Table in Gallery Restaurant & Bar quietly grand-opened a week or so ago, replacing a tattoo parlor adjoining the tiny park at First Avenue and Yesler Way. This tiny park, triangular in shape, is confusingly named Pioneer Square Park; the actual square in Pioneer Square, a few blocks to the south, is called Occidental Square Park. By way of confusion reduction, Table in Gallery (also a confusing name, but a relatively accurate one) is on the park that is home to the pergola, the elaborate Victorian wrought-iron-and-glass canopy that a novice truck driver smashed his 18-wheeler into at the dawn of the new millennium. The restoration of the pergola was so meticulously carried out as to merit the Valerie Sivinski Award for Outstanding Achievement in Historic Preservation Rehabilitation Projects; it now stands as perfectly elegant as it was upon its unveiling in 1909. Then it functioned as the entrance to what was called "the finest underground restroom in the United States."

The rehabilitation of the tattoo parlor, also meticulous, appears to have been a costly one: Table in Gallery is itself perfectly elegant, a long room with one exposed brick wall, a low and lovely ceiling of embracing beams, dark wood floors and chairs. Tables wear white tablecloths, and art hangs gallery-style (it's from New York and Los Angeles and Korea, and while not currently for sale, soon to be).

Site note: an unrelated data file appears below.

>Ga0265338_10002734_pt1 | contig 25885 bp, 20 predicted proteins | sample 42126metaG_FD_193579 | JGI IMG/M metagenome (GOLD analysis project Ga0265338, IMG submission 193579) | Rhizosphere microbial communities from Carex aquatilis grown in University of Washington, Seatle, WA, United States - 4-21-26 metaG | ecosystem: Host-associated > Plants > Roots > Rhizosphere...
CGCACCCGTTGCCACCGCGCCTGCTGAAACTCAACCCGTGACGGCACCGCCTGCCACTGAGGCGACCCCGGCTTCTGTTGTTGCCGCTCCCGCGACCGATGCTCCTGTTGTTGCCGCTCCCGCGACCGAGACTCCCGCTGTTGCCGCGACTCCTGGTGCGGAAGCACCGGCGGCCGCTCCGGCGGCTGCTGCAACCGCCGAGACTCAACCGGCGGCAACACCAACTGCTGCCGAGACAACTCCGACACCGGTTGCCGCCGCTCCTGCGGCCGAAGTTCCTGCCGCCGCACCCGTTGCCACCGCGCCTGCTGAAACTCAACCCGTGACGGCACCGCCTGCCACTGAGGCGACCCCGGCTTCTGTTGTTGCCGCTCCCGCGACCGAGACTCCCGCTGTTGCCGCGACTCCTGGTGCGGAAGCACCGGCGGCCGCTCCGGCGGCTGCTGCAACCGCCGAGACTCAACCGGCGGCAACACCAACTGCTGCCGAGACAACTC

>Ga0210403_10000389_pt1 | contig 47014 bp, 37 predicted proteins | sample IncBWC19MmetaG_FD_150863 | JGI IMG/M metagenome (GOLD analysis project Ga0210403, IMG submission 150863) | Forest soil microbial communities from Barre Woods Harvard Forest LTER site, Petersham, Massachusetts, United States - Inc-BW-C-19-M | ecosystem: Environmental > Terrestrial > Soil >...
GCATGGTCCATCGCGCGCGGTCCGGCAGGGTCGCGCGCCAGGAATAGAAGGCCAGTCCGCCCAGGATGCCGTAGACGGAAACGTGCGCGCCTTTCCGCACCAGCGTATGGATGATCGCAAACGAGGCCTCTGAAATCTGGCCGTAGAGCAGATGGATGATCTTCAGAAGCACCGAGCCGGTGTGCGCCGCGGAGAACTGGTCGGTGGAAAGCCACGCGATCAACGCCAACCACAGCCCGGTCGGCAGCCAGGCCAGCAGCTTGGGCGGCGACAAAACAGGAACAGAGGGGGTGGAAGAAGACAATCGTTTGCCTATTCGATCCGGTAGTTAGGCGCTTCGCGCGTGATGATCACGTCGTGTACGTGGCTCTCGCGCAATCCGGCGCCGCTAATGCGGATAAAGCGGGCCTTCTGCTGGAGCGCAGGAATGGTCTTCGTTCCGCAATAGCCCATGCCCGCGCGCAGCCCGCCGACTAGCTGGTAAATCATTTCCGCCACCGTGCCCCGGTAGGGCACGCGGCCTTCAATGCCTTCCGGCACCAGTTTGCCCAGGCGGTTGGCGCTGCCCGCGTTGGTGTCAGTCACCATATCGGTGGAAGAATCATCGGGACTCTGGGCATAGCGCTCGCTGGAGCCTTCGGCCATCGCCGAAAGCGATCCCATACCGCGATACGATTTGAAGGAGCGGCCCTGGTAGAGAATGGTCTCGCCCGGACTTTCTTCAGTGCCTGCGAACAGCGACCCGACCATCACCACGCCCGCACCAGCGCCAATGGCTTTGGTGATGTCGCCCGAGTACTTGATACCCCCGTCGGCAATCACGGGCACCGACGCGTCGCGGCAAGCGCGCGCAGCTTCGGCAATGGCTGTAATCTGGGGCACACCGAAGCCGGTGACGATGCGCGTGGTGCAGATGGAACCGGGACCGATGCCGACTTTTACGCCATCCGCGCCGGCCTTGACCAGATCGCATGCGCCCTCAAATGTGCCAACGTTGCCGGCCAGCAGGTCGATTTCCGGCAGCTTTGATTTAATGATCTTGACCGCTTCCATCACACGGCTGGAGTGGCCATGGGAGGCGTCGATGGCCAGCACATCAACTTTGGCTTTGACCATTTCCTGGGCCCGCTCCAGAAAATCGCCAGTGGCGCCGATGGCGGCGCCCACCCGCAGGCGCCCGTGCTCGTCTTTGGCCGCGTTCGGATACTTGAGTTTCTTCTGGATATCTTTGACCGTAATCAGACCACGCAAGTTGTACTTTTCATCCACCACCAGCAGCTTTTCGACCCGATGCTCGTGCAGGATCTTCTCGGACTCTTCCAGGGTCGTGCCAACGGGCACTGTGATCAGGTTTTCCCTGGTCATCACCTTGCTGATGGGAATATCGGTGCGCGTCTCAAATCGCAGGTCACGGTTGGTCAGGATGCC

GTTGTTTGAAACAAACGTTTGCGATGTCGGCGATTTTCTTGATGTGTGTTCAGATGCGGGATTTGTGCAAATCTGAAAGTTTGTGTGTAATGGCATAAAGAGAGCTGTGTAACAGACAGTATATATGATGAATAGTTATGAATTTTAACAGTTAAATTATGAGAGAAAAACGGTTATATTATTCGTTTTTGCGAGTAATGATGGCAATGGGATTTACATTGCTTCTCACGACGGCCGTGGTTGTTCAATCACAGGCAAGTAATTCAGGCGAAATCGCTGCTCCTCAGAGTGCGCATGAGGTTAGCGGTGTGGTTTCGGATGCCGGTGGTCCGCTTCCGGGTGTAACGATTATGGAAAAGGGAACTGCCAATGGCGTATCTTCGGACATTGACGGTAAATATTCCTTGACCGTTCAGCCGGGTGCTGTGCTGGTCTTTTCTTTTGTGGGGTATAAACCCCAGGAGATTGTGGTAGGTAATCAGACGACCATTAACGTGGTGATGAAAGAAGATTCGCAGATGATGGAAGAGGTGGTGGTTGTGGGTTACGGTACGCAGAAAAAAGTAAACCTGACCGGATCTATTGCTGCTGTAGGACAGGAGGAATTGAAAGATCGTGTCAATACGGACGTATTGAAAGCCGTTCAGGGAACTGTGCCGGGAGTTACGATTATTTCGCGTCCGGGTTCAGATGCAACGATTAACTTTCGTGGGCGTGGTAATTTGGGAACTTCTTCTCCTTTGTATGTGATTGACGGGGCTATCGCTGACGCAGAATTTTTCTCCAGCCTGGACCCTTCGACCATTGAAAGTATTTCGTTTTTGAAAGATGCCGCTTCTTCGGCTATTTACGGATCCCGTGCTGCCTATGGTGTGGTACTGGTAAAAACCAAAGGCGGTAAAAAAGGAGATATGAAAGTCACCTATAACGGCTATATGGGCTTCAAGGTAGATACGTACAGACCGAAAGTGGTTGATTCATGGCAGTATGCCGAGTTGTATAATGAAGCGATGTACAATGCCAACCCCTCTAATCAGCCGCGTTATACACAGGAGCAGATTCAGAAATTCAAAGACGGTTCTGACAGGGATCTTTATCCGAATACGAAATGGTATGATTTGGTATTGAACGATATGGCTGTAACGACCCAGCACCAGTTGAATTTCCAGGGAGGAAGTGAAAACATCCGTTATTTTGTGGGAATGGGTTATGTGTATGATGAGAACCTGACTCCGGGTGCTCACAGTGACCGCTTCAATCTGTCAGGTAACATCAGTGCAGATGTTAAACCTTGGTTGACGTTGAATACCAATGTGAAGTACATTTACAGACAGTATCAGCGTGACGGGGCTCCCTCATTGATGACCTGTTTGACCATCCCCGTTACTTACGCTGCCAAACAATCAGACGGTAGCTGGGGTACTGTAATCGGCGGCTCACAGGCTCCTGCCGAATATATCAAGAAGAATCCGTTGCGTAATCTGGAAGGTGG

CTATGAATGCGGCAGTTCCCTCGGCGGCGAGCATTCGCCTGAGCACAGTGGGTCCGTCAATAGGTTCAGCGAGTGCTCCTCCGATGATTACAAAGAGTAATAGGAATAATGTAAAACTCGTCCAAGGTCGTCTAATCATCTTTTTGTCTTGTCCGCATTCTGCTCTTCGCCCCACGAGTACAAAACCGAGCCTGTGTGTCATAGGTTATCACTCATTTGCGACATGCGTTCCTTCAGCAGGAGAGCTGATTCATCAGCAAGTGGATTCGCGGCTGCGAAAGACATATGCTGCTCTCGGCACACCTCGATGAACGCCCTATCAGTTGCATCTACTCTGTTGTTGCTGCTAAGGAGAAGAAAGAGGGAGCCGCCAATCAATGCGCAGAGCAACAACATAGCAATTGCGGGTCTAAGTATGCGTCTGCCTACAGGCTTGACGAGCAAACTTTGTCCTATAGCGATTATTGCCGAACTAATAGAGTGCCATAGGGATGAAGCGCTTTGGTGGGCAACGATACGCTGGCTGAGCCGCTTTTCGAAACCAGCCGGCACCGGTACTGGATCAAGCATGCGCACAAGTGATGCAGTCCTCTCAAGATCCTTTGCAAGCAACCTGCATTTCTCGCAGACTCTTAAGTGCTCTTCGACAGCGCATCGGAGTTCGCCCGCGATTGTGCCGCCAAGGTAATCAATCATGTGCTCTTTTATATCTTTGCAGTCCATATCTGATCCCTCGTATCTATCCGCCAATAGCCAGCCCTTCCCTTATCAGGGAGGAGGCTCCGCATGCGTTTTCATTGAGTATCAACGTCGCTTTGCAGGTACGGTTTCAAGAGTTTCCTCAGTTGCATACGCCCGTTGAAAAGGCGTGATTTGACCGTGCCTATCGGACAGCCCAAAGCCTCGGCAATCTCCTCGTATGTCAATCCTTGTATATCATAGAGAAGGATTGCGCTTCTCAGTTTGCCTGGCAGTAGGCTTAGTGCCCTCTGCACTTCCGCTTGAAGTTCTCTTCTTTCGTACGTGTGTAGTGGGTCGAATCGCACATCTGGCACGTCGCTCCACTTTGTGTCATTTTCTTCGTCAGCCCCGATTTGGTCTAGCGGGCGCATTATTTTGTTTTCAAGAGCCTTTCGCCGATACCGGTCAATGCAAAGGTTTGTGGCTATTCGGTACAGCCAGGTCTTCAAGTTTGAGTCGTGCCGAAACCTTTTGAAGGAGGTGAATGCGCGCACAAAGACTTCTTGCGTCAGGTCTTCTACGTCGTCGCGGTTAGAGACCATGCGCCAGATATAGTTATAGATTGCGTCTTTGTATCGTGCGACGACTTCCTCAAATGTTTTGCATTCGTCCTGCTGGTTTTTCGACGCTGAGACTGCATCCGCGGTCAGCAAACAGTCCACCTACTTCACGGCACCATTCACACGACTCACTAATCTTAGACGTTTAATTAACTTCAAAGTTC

Amid Table in Gallery's understated décor, two things stand out: the sparkly lampshades made of butterfly-shaped paperclips above the marble-topped bar and the amazing restrooms. One wall of each restroom is made of one-way glass; from one stall in the women's room, you are afforded a startlingly full tableau of Table in Gallery—black-clad servers moving to and fro, a table seemingly close enough to touch. Superimposed on that: an also startlingly full reflection of self and toilet. The sinks, bizarre modernist sculptures, have flying-saucer-shaped faucets with sliver joystick controls in their centers. Impressive floods of water pour into transparent glass sink-bowls.

Table in Gallery's $3.45 happy-hour food offerings are outstanding only in their oddity. Lackluster efforts at "global fusion" included a grilled-chicken salad with mixed greens, preshredded cheese, and a sweet dressing with the slightest taste of wasabi; a Table burrito, much like the salad rolled up in a tortilla, presented in sections on a long white plate with a dish of ranch dressing; more chicken stir-fried with bell peppers in lettuce cups; and a sizzling platter of tiny shrimp and whole white button mushrooms. The soy-based sauce for the platter seems to be the same as for the stir-fry, only more reduced and thus, if possible, even saltier.

A smooth jazz XM Radio soundtrack and a lack of other patrons on a recent evening lent Table in Gallery a surreal quality. Inexpensive wines by the glass filled to the rim contributed mightily.

Table in Gallery, 614 First Ave, 332-0844

bethany@thestranger.com

chris@delaurenti.net